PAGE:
First patient for artificial heart dies

The first patient to receive a totally implantable artificial heart died 75 days after the procedure. The cause of death on March 2, 2014 was not disclosed in a short announcement made by the Hôpital Georges-Pompidou in Paris. European Hospital reported on his new heart device in the recently published issue 1/2014.

Parts of the new heart device
Parts of the new heart device
From left, Prof. Jean-Noël Fabiani with Hospital George Pompidou, Jean-Claude...
From left, Prof. Jean-Noël Fabiani with Hospital George Pompidou, Jean-Claude Cadudal with EADS, Marc Grimmé with Carmat, Prof. Christian Latremouille with Hospital George Pompidou, Patrick Coulombier with Carmat and Prof. Alain Carpentier.

The 76-year-old patient, who has not been identified, was "fully aware of the risks and by his confidence, his courage and his willingness has made a remarkable contribution to the efforts undertaken to combat a rapidly progressing disease," the medical team stated.

The doctors said they wish "to highlight the value of the lessons learned from this first clinical trial, with regard to the selection of the patient, the close monitoring, the prevention and treatment of difficulties encountered."
The most recent report on the patient's health in late February said the patient was able to feed himself and no longer required respiratory assistance. He was described as a big man with a great sense of humor who less than a month after the operation was passing his time watching television, listening to the radio and receiving visitors.
At that time the lead physicians predicted the recovery would be long and difficult, but in many aspects little different from that of any patient of the same age and the same pre-operative condition.

The 900-gram heart was implanted Dec. 18, 2013, by a surgical team led by Christian Latremouille, M.D., with the participation and guidance of the inventor of the device, Alain Carpentier, M.D. It was the first time an artificial heart requiring no external pumps had been implanted. Only two wires exited the body at the abdomen, one to supply power and a second to monitor device performance. It is also the first artificial heart capable of adapting the blood supply according to a patient's activity, varying from three to nine liters per minute, rather than a constant supply.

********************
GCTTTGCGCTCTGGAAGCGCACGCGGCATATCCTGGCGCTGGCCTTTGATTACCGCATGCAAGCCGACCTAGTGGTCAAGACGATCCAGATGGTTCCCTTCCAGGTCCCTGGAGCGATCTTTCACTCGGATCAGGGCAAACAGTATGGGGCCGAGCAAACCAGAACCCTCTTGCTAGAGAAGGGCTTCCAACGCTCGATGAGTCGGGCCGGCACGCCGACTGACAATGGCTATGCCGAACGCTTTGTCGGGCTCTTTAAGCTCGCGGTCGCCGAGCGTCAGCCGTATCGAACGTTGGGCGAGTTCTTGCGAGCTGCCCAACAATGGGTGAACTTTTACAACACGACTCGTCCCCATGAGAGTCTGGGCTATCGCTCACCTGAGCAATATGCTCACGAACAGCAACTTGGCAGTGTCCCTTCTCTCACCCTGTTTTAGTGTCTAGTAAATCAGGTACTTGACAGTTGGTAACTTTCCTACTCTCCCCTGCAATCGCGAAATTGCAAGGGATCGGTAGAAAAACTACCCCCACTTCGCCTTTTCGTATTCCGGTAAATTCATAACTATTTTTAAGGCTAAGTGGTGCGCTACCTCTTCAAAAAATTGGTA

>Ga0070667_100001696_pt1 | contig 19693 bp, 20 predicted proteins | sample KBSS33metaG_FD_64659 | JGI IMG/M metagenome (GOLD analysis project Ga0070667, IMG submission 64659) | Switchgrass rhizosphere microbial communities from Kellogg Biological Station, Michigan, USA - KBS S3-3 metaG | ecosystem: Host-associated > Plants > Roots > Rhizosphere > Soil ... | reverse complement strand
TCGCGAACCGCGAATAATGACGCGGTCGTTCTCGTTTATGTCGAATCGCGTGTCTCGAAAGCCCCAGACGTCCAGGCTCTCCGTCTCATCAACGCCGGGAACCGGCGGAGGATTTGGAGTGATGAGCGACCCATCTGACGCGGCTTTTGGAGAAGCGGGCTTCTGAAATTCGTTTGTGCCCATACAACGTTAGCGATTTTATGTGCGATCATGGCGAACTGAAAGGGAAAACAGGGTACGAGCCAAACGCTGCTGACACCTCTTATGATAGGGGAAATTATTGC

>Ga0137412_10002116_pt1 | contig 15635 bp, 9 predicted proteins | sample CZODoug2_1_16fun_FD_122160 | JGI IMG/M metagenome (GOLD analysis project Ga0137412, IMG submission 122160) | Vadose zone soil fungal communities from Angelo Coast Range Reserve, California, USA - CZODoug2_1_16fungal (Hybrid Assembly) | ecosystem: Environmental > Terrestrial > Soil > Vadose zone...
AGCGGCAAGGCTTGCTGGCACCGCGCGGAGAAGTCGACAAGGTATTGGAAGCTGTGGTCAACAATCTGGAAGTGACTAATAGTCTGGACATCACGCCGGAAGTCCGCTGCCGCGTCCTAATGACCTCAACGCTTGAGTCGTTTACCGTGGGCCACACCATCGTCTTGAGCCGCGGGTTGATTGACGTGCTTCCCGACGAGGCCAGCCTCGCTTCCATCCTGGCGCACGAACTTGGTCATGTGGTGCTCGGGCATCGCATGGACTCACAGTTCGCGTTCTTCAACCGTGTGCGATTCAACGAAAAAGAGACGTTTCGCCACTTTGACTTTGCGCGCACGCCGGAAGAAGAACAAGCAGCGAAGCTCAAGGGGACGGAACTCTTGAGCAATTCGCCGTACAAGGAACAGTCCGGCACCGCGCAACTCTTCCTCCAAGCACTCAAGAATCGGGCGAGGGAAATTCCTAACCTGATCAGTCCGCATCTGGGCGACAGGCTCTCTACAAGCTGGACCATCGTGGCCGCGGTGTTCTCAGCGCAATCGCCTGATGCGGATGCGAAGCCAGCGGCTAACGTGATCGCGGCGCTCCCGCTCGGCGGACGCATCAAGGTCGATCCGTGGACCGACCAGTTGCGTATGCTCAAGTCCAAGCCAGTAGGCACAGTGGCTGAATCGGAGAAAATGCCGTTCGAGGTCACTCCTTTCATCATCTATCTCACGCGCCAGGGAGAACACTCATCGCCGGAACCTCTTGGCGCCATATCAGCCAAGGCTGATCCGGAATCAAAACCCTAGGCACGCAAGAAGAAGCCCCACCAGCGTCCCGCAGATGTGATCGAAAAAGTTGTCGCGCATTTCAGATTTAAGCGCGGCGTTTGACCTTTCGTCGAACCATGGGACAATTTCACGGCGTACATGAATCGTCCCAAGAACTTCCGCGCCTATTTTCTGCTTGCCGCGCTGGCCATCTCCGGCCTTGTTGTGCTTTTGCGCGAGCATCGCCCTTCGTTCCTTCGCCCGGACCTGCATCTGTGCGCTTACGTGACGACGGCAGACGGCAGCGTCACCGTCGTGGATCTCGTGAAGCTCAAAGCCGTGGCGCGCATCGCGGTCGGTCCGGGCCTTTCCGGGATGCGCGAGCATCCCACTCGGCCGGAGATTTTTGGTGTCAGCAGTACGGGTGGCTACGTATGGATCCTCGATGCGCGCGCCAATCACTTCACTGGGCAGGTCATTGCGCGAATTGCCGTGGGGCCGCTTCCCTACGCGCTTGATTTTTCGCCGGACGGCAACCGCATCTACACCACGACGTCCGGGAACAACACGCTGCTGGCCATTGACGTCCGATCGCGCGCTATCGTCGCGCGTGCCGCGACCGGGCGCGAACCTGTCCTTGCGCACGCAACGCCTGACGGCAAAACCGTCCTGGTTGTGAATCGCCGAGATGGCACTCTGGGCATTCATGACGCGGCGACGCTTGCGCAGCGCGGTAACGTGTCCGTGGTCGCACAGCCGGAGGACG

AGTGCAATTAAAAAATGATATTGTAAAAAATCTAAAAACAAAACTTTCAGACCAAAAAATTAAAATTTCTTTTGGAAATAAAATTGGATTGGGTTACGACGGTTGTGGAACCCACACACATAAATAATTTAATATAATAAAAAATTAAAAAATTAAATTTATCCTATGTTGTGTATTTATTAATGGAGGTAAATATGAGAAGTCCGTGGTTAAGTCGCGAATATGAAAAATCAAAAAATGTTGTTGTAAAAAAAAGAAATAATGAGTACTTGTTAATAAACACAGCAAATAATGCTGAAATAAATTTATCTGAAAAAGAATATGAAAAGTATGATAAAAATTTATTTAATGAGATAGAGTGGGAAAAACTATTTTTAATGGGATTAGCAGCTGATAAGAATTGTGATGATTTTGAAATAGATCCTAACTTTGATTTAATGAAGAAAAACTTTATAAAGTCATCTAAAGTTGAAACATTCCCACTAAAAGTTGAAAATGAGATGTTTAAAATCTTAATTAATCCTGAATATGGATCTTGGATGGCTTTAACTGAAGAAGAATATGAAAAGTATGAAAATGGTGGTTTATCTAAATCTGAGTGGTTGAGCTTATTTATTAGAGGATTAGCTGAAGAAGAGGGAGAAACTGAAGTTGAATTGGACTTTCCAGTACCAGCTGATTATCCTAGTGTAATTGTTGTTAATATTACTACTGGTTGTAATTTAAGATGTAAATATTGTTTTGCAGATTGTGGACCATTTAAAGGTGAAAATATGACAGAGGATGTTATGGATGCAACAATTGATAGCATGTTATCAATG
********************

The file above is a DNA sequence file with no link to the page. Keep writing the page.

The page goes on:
Carmat, the manufacturer of the artificial heart based in Paris, said in a statement it "wishes to pay tribute to the courage and the pioneering role of this patient and his family, as well as the medical team's dedication."
Three further implantations of the Carmat heart are authorized by French health authorities, and it was not known if the death of the first patient would put into question those operations.
"Wait for the results of the autopsy," advised Jean-Noël Fabiana, head of cardiovascular surgery at the Hôpital Georges-Pompidou, according to the French daily newspaper, Le Parisien.

A rejection of the heart device by the patient's body is considered out of the question by Carpentier, and is expected to be one of the advantages of the Carmat prosthesis as this will reduce the number of medications typically required for patients receiving a human heart transplant. The device was developed over 25 years using only parts made of materials already validated as bio-compatible in collaboration with engineers at the European Aeronautic Defence and Space company (EADS).
Carmat was created by EADS, the Foundation Alain Carpentier and Truffle Capital of Paris and became a public company in 2010.

In an interview, Carmat CEO Marcello Conviti told European Hospital the key clinical indicators being monitored during this first-in-man trial phase of clinical evidence were "of course, survival. Then there are all the of physiological indicators of blood delivery to the brain and liver, whether the pumps are providing the body with enough blood to allow all the organs to recover and work properly."

Carmat estimates around 100,000 patients in the United States and Europe could benefit from its artificial heart. Conviti estimated the market value for end-stage patients eligible for the implantation to be worth more than $1.5 billion.
In this first phase of clinical development Carmat will follow four French patients for six months, and "with good results we will be able to apply for the CE mark, which we hope to have by early 2015," Conviti said.
In this test for safety and efficacy, "we are dealing with high-risk, end-stage patients", he emphasized, adding that a second trial phase for device performance with up to 20 patients with less severe conditions than the first four French patients would follow in Germany, Belgium, Italy, Poland, and Saudi Arabia.

For a complete story on this new heart device, see "Replacing Human Hearts" in the first edition of European Hospital in 2014.



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